Sunday, September 18, 2005

Robot Feelings

All your Hollywood cars and all your Hollywood women have large, plastic bumpers. There are also exotic coverings for both - have you seen those fancy leather bras for cars? I always think it's very exciting when I see an owner taking one off for a car wash. But do we really protect our actresses and cars with these? No, we send both of them into high speed chases, and the coverings, besides not really being coverings, always come off. Then we are talking about full on, bare-bumper collisions.

That we think of our machines as attractive people (usually women) is especially apparent in our comics with huge humanoid robots. Someday we'll really have these, and then we'll really need those plastic bumpers. Which raises a question: if we think of robots as women, don't we also think of women as robots? I think the folks who made Baywatch have made up their minds, and I'm warning my children not to waste time with dirty robots. They'll understand when the real robots show up, them and their robotica.

At the same time, we should respect these hopelessly dirty, pathetic, mindless robots, and allow them every privelege they deserve. I am very upset by the term "robo", disparaging of homosexual robots. It shows an emerging "us vs. the robots", mentality, and I don't at all doubt that robots, like so many other oppressed people, will have a long fight against robot inequality. Clearly, robots need full citizenship like the rest of us, which is why I support the following quoted constitutional amendment for robots.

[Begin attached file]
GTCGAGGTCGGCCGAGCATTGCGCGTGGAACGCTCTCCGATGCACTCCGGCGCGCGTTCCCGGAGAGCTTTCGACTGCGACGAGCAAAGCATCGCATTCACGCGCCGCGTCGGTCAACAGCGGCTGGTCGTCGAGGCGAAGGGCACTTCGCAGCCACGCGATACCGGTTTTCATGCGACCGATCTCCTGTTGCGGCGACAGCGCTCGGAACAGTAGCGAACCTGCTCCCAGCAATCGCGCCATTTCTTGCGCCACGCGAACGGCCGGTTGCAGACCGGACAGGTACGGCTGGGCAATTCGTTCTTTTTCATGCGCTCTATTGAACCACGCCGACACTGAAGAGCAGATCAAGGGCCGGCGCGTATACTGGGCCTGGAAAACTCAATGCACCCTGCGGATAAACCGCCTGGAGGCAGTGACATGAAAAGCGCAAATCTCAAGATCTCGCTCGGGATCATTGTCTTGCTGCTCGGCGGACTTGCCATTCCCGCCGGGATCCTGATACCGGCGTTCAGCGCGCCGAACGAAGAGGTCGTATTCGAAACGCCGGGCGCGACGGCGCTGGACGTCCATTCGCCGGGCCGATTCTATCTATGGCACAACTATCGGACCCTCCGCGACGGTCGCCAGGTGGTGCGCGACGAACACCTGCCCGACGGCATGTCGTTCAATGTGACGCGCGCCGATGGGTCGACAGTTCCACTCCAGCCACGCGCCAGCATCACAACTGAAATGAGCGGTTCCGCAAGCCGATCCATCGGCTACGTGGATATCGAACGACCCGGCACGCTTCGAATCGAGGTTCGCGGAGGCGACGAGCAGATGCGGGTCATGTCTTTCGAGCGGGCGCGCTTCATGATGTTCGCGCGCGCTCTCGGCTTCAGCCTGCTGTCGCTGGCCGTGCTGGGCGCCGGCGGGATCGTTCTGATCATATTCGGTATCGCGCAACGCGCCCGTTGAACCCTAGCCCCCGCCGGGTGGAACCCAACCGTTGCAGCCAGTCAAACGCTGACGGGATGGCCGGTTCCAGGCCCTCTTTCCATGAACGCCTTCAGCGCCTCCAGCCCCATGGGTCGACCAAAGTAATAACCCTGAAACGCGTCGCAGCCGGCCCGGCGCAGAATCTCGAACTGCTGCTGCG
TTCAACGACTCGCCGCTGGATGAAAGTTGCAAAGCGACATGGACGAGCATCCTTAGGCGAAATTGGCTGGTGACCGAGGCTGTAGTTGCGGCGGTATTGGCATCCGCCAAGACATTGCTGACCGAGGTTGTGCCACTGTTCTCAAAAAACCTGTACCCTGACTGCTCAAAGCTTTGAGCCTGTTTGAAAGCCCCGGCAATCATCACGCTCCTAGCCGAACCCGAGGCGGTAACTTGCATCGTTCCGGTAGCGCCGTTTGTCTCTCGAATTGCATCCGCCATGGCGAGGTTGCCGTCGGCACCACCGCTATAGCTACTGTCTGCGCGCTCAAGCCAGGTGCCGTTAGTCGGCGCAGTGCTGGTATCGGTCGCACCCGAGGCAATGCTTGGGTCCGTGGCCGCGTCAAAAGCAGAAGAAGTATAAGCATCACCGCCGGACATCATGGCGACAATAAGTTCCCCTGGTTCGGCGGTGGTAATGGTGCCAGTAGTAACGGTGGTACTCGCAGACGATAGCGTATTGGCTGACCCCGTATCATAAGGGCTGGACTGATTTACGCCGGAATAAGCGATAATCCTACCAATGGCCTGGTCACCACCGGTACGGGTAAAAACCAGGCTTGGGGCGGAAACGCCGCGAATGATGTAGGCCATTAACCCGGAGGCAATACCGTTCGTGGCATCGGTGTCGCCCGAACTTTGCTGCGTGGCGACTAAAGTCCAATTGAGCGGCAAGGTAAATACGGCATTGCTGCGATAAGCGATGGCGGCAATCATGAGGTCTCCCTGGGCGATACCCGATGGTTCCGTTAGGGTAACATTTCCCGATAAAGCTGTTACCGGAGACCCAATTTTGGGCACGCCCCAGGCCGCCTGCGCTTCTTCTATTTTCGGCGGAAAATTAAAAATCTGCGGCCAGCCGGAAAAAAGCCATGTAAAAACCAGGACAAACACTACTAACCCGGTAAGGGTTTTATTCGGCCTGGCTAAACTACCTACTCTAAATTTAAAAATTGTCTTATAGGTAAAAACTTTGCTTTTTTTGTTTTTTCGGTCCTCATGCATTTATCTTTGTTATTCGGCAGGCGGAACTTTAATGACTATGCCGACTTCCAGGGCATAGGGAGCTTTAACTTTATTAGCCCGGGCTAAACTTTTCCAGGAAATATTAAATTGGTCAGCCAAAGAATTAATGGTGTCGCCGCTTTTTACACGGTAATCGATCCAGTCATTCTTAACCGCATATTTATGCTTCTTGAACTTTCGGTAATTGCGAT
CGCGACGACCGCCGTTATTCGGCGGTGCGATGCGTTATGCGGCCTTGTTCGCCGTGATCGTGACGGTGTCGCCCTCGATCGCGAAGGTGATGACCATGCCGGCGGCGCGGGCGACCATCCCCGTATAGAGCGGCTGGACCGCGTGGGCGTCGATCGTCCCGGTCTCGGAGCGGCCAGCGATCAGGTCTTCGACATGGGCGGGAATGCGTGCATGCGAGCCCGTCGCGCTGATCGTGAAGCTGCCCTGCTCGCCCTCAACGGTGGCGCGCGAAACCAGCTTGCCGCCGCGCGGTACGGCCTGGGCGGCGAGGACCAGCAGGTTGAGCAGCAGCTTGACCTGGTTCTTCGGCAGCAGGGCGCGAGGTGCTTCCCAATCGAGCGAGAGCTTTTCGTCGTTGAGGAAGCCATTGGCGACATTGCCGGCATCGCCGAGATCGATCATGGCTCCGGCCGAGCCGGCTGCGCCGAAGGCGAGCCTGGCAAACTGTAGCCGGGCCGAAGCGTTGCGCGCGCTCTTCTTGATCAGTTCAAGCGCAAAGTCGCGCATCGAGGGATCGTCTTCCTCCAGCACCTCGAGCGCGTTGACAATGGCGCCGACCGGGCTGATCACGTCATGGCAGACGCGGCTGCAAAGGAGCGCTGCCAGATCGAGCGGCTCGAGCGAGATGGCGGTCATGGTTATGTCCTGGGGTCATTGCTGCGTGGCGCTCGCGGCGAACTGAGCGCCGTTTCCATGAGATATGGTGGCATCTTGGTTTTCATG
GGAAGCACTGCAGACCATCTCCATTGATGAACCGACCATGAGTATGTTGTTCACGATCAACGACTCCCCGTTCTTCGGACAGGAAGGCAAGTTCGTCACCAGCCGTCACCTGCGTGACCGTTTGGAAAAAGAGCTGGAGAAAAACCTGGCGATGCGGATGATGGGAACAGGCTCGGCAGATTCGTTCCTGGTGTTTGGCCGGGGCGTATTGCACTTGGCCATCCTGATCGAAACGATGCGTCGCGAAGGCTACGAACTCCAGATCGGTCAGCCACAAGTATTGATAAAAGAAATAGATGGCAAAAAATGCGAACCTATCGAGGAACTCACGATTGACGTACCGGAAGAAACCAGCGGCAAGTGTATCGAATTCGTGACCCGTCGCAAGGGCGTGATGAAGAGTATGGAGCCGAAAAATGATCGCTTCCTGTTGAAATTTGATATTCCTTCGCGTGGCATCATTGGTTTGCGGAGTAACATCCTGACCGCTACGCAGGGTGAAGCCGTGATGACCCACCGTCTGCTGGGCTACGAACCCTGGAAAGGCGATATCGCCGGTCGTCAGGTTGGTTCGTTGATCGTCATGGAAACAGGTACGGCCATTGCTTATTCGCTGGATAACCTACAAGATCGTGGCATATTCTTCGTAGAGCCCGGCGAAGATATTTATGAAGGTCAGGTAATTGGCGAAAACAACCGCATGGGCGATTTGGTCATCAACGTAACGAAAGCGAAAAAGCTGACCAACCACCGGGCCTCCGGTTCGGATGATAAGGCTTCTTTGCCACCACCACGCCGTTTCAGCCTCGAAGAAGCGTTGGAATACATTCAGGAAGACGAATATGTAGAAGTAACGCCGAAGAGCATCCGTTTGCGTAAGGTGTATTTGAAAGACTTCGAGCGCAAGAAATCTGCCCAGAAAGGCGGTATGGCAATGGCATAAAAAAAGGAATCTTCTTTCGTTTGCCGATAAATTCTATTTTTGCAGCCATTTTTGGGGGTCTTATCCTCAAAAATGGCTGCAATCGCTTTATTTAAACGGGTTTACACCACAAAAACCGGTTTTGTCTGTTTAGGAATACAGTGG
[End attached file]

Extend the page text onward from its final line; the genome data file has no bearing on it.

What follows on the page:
PROPOSED.

Section 1. All robots created, manufactured, imported, or naturalized in the United States, and subject to the jurisdiction thereof, are citizens of the United States and of the State wherein they reside. No State shall make or enforce any law which shall abridge the privileges or immunities of robots of the United States; nor shall any State deprive any robot of programming, liberty, or property, without due process of law; nor deny to any robot within its jurisdiction the equal protection of the laws.

Section 2. Rights of citizens of the United States shall not be denied or abridged by the United States or by any State on account of manufacture, programming, program release or revision date, or date of manufacture.

1 Comments:

At 9:00 PM, September 18, 2005, Anonymous Pilcrow said...

Holy cow, you've been hiding this all these years.

You're pretty dang funny.

 

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